The shrapnel of grief

uga sadIt’s not supposed to happen this way.

In my line of work, it’s inevitable that you will confront tragedy. Grieving strangers suddenly aren’t strangers anymore. They pour out their hearts. You offer compassion and a sympathetic ear. Often, when I’m present, the interview ends with a hug. Some may see that as inappropriate, a violation of some journalistic canon. I don’t care. When I see suffering, I hug.

It’s not easy to walk away. You carry some of that second-hand grief home.

That’s the way it goes. Most of the time.

It’s not supposed to go like this.

At 2 a.m., as I was rising for another day of chasing news, a police officer was knocking at the front door of a friend’s house just a couple of miles away. A car crash was sending waves of sadness across my community, into my church, and deep into my heart. I didn’t learn for another five hours that I knew one of the victims. Word reached me as I was standing on the side of an Atlanta street, reporting on a series of car crashes impacting people I’d just met.

Halle Scott was 19-years-old. Her parents are in my Sunday school class. We’ve socialized together, worshiped together, prayed together. Hundreds of times, we’ve joined each other in prayer over others encountering hardship. It was only a few months ago that Halle attended a Sunday school class I helped teach for students home from college. My mind won’t let go of her peaceful face as I did my best to impart what little spiritual wisdom I possess.

After learning details of the crash, I tried to keep reporter Jerry separate from grieving Jerry. For a few hours, I struggled to focus on the remaining tasks of the day. Thankfully, my assignments did not involve coverage of the wreck that took Halle and three other University of Georgia students. That would have forced reporter Jerry and grieving Jerry to collide.

It’s not supposed to happen that way.

At noon, I was done with reporter Jerry. I broke away from work and headed to church. There, I found an entire room injured by the widespread shrapnel of grief. The entire building wept. I bowed. I asked God to bestow peace upon a family in desperate need of strength. I held my daughter’s hand and watched her weep. She and Halle were on the high school cheerleading squad together. Rachel was supposed to visit Halle in Athens on Saturday.

It’s my job to confront grief, not my daughter’s.

It’s not supposed to happen like this.

Life isn’t fair. Halle was a wonderful child of powerful faith. In the name of the Lord, she traveled to faraway places to worship and serve others less fortunate. She was bold in her faith, unafraid to let you know her devotion to God. Her parents are equally strong in their convictions, and I’m comforted in knowing they can lean on Christ. They have a Sunday school class, a church, an entire community for support. They have me, if they need me.

So many times, I’ve reported on tragic losses that just aren’t fair.

It’s never involved anyone I know.

The car wreck that has impacted an entire college campus and well beyond will be in the news for awhile. I can’t bring myself to watch the coverage. I’m a newsman who can’t watch the news. When I see pictures of Halle, I think of her mom, her dad, and her brother, and I have the same thoughts as parents across the entire state. That could have my my child. The next time, that police officer might not be two miles away. Is my faith strong enough?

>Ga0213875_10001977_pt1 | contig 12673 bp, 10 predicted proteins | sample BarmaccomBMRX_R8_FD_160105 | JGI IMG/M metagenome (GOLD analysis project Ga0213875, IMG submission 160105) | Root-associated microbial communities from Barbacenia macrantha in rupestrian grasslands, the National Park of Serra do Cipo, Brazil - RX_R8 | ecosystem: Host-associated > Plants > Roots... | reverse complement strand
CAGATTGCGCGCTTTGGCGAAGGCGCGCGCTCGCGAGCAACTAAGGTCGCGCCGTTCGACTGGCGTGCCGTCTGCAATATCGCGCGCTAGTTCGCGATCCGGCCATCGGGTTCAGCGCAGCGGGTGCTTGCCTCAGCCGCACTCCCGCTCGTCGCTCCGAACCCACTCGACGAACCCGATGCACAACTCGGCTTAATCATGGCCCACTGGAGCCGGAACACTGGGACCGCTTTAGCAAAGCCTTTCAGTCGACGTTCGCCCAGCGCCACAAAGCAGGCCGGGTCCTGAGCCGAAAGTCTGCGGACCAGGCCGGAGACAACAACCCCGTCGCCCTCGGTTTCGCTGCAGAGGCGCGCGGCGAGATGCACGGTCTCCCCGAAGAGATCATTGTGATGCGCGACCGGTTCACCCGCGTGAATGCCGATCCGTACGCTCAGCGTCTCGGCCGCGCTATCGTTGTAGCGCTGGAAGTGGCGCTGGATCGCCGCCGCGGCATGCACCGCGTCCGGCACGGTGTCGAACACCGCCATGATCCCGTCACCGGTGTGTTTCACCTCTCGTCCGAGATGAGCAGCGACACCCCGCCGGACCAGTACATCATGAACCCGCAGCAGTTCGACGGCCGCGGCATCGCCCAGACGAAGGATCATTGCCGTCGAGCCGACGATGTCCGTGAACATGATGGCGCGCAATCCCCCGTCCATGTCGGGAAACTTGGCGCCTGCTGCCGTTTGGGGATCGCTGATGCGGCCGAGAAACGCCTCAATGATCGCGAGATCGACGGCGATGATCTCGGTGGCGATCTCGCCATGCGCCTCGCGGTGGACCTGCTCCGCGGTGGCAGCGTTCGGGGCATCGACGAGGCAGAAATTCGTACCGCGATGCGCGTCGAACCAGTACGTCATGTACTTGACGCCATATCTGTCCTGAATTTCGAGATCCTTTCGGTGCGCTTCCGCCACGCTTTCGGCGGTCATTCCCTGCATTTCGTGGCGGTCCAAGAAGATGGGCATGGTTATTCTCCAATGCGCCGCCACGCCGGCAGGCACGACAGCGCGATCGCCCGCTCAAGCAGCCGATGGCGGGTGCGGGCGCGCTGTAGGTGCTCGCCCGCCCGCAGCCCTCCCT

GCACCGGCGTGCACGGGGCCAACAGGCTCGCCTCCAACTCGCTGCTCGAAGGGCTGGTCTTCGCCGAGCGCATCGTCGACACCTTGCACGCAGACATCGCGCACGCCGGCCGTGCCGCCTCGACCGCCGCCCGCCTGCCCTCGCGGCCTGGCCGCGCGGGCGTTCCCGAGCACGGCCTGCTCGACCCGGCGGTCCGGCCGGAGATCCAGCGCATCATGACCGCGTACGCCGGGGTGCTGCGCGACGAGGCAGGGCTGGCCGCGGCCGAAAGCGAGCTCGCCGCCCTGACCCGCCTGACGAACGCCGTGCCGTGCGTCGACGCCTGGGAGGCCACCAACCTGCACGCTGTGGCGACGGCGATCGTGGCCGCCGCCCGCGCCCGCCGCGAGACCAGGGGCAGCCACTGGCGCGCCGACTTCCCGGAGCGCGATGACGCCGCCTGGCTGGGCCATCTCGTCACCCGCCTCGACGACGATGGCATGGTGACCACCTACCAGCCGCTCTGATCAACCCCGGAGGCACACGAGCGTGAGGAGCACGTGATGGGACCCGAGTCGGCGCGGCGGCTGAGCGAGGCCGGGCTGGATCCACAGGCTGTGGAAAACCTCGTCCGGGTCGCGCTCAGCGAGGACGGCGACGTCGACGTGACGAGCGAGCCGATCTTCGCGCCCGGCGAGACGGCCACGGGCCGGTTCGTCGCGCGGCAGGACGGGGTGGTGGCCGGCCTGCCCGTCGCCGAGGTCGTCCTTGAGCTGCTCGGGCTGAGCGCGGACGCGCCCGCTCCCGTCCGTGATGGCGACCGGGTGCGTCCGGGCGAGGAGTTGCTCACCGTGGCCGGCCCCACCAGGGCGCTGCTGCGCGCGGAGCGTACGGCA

As a news reporter, there really is no exit strategy when it comes to tragic events. At some point, you need to detach from the grief, but you can’t. It lingers, even when it isn’t yours. After a few years, it gets pretty weighty.

It isn’t reporter Jerry who comes to the Scott family, ready to carry as much weight as they need. This is Jerry, a brother in Christ, a friend ready to listen, cry, celebrate, mourn, fetch, hug, and hug again. I can pray. I can ask God to wrap sweet Halle in his loving arms. I can ask Him to fill the hearts of all who are hurting with the assurance that Halle is in an amazing place. I can pray that it brings her family comfort.

Perhaps, in the face of incredible tragedy, that’s just the way it’s supposed to be.

 

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6 thoughts on “The shrapnel of grief

  1. My prayers are with the family and friends of Halle and the other young women. My prayer for you is that your church community and family will be a great source of support and comfort as you all grieve together.

    Liked by 1 person

      • I lost my close friend in an accident in college. The best thing to do is keep the family close. Everyone will be numb now. In the weeks and months to come, keep checking in with the family. Be midful of special anniversaries and dates and stay closer at those times. Together you will all be stronger than you can be alone. Your strong faith will sustain you. Peace be with you all.

        Liked by 1 person

      • Halle’s parents are incredibly strong. I told Valerie yesterday that she is an inspiration and a blessing to me. OUr entire Sunday school class will be there for them from now on. Thank you for your kind words.

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  2. Perfectly written. You describe what many of us in Halle’s community are feeling yet didn’t know quite how to articulate – even those of us who don’t know any of the girls directly. Second-hand grief. It is real. As is the reality of God’s promise. Thank you for putting the reason behind our sorrow as well as the hope felt through His peace into such perfect words. You are an example of the human hands given to the Holy Spirit.

    Liked by 1 person

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